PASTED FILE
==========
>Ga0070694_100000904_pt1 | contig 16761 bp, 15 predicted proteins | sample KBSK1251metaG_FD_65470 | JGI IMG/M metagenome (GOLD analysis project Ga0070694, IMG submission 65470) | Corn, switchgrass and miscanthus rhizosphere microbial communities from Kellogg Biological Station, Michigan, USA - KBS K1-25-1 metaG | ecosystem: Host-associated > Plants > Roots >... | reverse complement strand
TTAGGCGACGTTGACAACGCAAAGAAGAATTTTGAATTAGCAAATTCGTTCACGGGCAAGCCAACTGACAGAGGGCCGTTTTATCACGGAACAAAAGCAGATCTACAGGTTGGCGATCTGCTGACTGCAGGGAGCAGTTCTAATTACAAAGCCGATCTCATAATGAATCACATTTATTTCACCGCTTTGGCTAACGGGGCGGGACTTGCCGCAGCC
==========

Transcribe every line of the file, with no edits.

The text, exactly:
>Ga0070694_100000904_pt1 | contig 16761 bp, 15 predicted proteins | sample KBSK1251metaG_FD_65470 | JGI IMG/M metagenome (GOLD analysis project Ga0070694, IMG submission 65470) | Corn, switchgrass and miscanthus rhizosphere microbial communities from Kellogg Biological Station, Michigan, USA - KBS K1-25-1 metaG | ecosystem: Host-associated > Plants > Roots >... | reverse complement strand
TTAGGCGACGTTGACAACGCAAAGAAGAATTTTGAATTAGCAAATTCGTTCACGGGCAAGCCAACTGACAGAGGGCCGTTTTATCACGGAACAAAAGCAGATCTACAGGTTGGCGATCTGCTGACTGCAGGGAGCAGTTCTAATTACAAAGCCGATCTCATAATGAATCACATTTATTTCACCGCTTTGGCTAACGGGGCGGGACTTGCCGCAGCC